Proposed Human Security Act amendments raise rights concerns
The International Commission of Jurists on Monday warned that proposed amendments to the Human Security Act of 2007 could give the government license to violate human rights.
AP/Bullit Marquez, File

Proposed Human Security Act amendments raise rights concerns

Audrey Morallo (Philstar.com) - June 25, 2018 - 5:17pm

MANILA, Philippines — The proposed amendments to the Philippines' Human Security Act of 2007 could give the government a license to commit human rights violations, an international organization of lawyers and judges said on Monday.

In its submission to the Technical Working Group of the House Committees on Public Order and Safety and National Defense and Security, the International Commission of Jurists urged the chamber to reconsider some proposed amendments that it said would violate international law.

The ICJ said that some of the amendments are incompatible with international laws and standards that prohibit unfettered surveillance and arbitrary deprivation of right to liberty and privacy, information, redress and freedom of opinion and expression.

The group also expressed concern over the responsbility of the military to counter terrorism and to conduct surveillance on, arrest and detain persons suspected of involvement in terrorism.

"The proposed amendments do not address the existing flaws of the HSA. For instance, the definition of acts of terrorism under the HSA is vague and ambiguous and the proposed changes do not in any way remedy that," Emerlynne Gil, senior international legal adviser to the ICJ, said.

Assessment of Human Security Act

In 2015, the ICJ said that based on its assessment of the Human Security Act they found that it was not consistent with international human rights laws and standards.

According to the ICJ, the provisions in the proposed law that are inconsistent with international human rights law are Section 4 on the definition of terrorism, Section 5(B) on "inciting to terrorism" and Section 5(F) on "glorification of terrorism."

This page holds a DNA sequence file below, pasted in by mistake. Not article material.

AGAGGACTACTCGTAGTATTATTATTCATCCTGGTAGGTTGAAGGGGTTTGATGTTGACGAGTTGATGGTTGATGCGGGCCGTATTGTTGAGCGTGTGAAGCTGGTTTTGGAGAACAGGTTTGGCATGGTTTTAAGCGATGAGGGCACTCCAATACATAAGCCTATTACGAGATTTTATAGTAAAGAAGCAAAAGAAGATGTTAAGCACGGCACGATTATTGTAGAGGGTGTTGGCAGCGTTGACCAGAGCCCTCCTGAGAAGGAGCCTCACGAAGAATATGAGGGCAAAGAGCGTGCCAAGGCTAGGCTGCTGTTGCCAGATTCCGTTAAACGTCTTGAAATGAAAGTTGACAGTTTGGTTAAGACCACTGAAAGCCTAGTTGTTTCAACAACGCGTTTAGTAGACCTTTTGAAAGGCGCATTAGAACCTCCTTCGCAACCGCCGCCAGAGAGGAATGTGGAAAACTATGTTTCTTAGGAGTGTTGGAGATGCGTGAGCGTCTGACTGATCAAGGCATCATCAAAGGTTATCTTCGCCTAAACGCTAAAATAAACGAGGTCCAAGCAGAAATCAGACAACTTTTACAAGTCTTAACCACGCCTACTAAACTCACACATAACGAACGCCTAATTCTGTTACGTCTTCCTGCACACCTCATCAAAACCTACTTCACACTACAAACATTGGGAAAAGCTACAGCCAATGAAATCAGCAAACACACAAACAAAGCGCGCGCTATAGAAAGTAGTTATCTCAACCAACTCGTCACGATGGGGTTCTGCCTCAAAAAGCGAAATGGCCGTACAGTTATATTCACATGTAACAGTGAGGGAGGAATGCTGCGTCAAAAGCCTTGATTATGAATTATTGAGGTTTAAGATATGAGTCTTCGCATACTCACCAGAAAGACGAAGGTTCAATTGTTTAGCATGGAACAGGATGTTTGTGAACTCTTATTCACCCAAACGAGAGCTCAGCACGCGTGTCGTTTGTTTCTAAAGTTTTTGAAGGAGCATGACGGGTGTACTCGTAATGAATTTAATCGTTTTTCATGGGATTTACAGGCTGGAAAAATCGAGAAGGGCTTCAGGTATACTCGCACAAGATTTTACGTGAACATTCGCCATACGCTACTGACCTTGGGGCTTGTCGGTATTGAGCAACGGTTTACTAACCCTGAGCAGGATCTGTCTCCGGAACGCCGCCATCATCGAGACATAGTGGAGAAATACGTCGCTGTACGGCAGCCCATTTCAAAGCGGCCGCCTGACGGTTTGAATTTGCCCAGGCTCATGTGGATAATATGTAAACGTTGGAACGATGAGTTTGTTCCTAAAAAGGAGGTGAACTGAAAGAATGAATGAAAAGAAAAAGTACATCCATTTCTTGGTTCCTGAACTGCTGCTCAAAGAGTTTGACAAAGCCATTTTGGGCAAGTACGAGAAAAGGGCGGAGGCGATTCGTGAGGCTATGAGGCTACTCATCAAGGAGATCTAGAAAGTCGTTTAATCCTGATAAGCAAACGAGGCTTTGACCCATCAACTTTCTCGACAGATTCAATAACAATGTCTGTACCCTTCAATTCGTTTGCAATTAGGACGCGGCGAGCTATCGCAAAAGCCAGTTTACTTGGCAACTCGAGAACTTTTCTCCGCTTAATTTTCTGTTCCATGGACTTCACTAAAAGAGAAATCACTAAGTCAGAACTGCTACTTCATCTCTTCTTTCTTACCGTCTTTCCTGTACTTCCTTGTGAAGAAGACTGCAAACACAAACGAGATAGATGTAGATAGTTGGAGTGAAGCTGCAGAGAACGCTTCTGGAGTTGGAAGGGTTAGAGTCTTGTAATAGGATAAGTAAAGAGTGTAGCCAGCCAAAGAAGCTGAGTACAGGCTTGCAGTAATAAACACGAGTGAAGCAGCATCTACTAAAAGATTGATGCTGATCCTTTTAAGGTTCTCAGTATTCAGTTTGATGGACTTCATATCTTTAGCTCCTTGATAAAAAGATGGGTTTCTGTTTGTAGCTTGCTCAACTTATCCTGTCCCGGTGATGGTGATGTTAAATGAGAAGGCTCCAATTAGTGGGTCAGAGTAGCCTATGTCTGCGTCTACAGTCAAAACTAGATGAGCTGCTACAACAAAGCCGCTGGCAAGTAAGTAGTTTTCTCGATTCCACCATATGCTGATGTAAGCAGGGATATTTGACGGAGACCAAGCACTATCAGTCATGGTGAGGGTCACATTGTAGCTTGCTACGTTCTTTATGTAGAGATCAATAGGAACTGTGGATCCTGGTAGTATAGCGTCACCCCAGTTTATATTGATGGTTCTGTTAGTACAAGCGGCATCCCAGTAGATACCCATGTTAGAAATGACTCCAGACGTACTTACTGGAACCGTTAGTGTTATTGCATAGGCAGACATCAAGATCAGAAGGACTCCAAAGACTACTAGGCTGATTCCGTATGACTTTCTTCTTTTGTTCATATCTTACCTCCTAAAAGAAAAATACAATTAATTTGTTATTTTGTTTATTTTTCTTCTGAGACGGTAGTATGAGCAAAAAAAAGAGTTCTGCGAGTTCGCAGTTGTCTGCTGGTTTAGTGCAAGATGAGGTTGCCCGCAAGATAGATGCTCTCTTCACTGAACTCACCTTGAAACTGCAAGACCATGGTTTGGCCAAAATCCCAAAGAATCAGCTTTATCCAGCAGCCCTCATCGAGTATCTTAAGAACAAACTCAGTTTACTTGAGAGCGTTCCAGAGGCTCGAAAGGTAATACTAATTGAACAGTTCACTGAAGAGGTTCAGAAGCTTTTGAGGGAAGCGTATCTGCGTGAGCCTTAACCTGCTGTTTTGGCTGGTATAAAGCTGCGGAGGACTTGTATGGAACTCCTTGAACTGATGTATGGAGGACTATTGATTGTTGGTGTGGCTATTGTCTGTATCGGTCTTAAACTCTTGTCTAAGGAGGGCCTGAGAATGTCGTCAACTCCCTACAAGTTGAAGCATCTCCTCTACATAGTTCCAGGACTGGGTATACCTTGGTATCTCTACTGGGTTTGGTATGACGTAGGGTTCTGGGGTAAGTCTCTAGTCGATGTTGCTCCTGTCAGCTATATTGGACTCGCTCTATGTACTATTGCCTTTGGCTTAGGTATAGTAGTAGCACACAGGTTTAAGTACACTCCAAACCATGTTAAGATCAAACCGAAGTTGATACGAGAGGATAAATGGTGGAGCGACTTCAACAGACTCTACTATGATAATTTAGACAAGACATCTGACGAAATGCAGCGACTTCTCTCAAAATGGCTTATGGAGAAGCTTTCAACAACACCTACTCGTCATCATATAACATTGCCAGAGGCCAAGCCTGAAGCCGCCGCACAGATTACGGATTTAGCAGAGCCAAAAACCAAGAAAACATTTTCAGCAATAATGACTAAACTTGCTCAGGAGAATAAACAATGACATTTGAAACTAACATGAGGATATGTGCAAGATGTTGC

The Philippines should take into account the three cumulative conditions to define the specificty of terrorist crimes given by the United Nations special rapporteur on human rights and counter-terrorism, according to the ICJ.

The ICJ said that Section 5(B) was inconsistent with the principle of legality as it failed to define the actions penalized under the provision.

Meanwhile, acts "glorifying" terrorism, while offensive to some, are not in themselves incompatible with democracy and hence could not necessarily imperil the nation's national security.

'Reconsider removal of guarantees'

The ICJ is also asking the House panels to reconsider the removal of guarantees to access to remedy, right to information and right to privacy of persons subject to surveillance under Sections 8,9, 10, 11 and 12 and Section 17 on the "proscription of individual terrorist, terrorist organizations, association or groups of persons."

The international organization also raised concerns on the granting of military responsibility for countering terrorism in the performance of police function under the law, on the period of detention without judicial warrant of arrest and on the period of detention in the event of an actual or imminent terrorist attack.

“This is clearly incompatible with the Philippines international legal obligations and constitutes arbitrary deprivation of liberty,” Gil said.

The ICJ said, "Placing the responsibility upon the military the task of countering terrorism together with law enforcement may leads to the privileging of purely military concerns at the expense of seeking alternative options and even solutions."

The ICJ proposed to reduce detention period from 30 days to 48 hours in compliance with international human rights laws.

“The Philippine government has the undeniable duty to protect people from acts of terrorism committed by non-State actors, but it cannot use as a pretext the serious nature of terrorist acts to avoid its obligations under international human rights law,” Gil said.

'Undeclared, legislated martial law'

Rep. Sarah Elago (Kabataan Party-list) labeled the moves to amend the HSA as an "undeclared but legislated" nationwide martial law.

In a statement on her Facebook account, she said that President Rodrigo Duterte's current tactic was to normalize the atmosphere of military rule without making any formal declaration.

She claimed that the HSA had been used by the government to tag activists and human rights defenders as terrorists.

She warned that under the proposed amendments a workers' strike, street party or so-called flash mob could be tagged as a terrorist activity.

"Primarily, the phrase “thereby sowing and creating a condition of widespread and extraordinary fear and panic among the populace, in order to coerce the government to give in to an unlawful demand” has been deleted. Worse, it included as a predicate crime “any other act” not even necessarily penalized under the Revised Penal Code," she said.

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